This is a weighty text book type collection of papers given at a conference looking into the future of the book. In some respects the immediate problem is the way they have dated with technology moving a great deal quicker than most of the contributors here expected.
But aside from that there are some interesting points that are worth drawing out from the different chapters.
Introduction by Geoffrey Nunberg
Some like to say we are at a crossroads of post modernism driven there by technology. As a result there is plenty of conjecture whether or not the book is going through its death throes.
There are some books that benefit from a swift move to digital – encyclopaedias, reference books and travel guides. As a result the role of the library changes.
With hypertext going beyond the book how does that work? How can the reader be guided?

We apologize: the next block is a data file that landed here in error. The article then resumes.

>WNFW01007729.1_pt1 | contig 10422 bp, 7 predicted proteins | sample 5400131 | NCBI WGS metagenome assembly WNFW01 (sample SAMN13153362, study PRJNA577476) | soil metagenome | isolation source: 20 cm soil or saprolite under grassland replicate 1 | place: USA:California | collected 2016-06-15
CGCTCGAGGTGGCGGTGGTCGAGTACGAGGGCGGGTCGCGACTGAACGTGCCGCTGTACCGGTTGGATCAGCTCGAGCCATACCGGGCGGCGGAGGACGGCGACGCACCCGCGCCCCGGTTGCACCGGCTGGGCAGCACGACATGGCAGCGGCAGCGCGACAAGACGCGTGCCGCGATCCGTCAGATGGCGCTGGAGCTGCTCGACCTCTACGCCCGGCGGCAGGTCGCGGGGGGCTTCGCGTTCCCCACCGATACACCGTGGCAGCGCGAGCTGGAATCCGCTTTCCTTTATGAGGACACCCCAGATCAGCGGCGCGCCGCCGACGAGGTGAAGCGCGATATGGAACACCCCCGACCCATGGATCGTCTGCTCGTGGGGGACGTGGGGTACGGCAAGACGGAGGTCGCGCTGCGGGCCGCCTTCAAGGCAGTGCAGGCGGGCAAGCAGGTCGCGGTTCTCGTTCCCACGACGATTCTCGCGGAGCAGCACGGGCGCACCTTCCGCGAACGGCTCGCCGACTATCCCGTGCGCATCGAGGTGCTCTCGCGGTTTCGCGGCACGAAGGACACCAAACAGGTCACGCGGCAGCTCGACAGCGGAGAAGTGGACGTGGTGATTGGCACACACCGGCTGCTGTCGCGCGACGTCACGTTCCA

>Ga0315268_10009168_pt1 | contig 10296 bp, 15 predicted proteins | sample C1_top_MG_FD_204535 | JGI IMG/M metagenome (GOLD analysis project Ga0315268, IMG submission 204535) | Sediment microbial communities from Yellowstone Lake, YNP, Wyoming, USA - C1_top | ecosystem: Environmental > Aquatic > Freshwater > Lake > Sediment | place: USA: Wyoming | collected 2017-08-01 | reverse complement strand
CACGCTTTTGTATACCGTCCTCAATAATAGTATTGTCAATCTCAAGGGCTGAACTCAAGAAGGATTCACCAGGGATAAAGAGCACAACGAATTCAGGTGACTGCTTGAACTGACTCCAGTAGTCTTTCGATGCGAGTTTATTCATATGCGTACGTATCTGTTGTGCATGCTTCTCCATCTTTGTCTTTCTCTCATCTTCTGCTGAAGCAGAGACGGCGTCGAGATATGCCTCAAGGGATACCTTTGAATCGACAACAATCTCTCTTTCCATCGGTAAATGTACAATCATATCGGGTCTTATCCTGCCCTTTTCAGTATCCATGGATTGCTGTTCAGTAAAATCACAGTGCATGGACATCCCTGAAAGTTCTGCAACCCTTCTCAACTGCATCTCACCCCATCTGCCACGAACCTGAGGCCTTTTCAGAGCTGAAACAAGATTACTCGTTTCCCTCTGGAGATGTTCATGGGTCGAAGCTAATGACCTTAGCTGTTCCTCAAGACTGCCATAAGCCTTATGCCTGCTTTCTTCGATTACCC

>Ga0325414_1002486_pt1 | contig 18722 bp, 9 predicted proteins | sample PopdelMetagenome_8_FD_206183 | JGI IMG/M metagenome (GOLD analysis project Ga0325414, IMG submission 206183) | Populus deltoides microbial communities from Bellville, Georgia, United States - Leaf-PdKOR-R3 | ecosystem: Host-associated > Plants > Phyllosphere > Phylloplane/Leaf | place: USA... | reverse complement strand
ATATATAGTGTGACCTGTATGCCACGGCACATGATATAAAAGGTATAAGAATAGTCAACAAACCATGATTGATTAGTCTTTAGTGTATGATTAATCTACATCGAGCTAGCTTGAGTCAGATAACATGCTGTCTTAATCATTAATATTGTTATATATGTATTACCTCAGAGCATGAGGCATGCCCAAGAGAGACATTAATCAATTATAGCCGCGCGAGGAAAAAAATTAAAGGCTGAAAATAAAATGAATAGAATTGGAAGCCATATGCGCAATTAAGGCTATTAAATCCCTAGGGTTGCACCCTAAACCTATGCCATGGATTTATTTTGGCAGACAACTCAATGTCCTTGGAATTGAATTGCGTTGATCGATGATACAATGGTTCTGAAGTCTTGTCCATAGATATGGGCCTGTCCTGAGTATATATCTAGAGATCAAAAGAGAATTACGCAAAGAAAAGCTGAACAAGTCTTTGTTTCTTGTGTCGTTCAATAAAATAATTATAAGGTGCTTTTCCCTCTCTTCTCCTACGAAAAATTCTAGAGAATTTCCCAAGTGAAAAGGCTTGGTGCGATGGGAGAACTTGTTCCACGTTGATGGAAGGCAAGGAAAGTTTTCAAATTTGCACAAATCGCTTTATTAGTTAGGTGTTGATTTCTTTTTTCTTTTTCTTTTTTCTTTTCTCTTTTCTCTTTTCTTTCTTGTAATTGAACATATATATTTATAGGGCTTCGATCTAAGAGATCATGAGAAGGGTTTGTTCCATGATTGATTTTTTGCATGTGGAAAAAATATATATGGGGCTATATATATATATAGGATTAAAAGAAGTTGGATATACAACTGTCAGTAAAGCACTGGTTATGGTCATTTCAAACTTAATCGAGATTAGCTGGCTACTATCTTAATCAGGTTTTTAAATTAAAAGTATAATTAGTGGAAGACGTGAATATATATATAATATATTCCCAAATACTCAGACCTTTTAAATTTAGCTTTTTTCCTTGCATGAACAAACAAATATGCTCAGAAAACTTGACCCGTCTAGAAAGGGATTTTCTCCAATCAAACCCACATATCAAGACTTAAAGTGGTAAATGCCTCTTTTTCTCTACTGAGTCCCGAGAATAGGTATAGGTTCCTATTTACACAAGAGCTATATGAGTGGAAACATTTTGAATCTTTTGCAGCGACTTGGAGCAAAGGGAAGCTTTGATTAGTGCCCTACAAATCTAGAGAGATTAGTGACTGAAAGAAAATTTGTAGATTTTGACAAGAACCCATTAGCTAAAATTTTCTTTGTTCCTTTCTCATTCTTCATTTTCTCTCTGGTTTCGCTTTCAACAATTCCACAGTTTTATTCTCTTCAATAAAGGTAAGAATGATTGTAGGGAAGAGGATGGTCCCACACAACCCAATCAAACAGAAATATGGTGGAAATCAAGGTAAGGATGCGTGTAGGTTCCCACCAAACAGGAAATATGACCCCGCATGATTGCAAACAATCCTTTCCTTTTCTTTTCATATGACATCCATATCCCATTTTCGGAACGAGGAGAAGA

Chapter one: Books in Time by Carla Hesse
The history of the book needs to be understood: The medium is not the mode.
A modern literary system emerges in the late 18th century and authors became entities that are similar to those today. But books were never the most prevalent form of printed matter.
“…books have never been the exclusive, or even the most prevalent form of printed matter, though they have been the most privileged and most protected.” Pg 23
Books have also been debunked before being cast as a repository of falsehoods according to Locke and it fixes knowledge and pins down authors in ways that are seen as a constraint according to Condorcet.
Technology is helping to remake the literary system with the question of authorship again something debated. There is a reinvention of the intellectual community.
“The introduction of these new technologies has radically destabilised and transformed the legal, economic, political and institutional infrastructure of modern knowledge exchange…”pg 29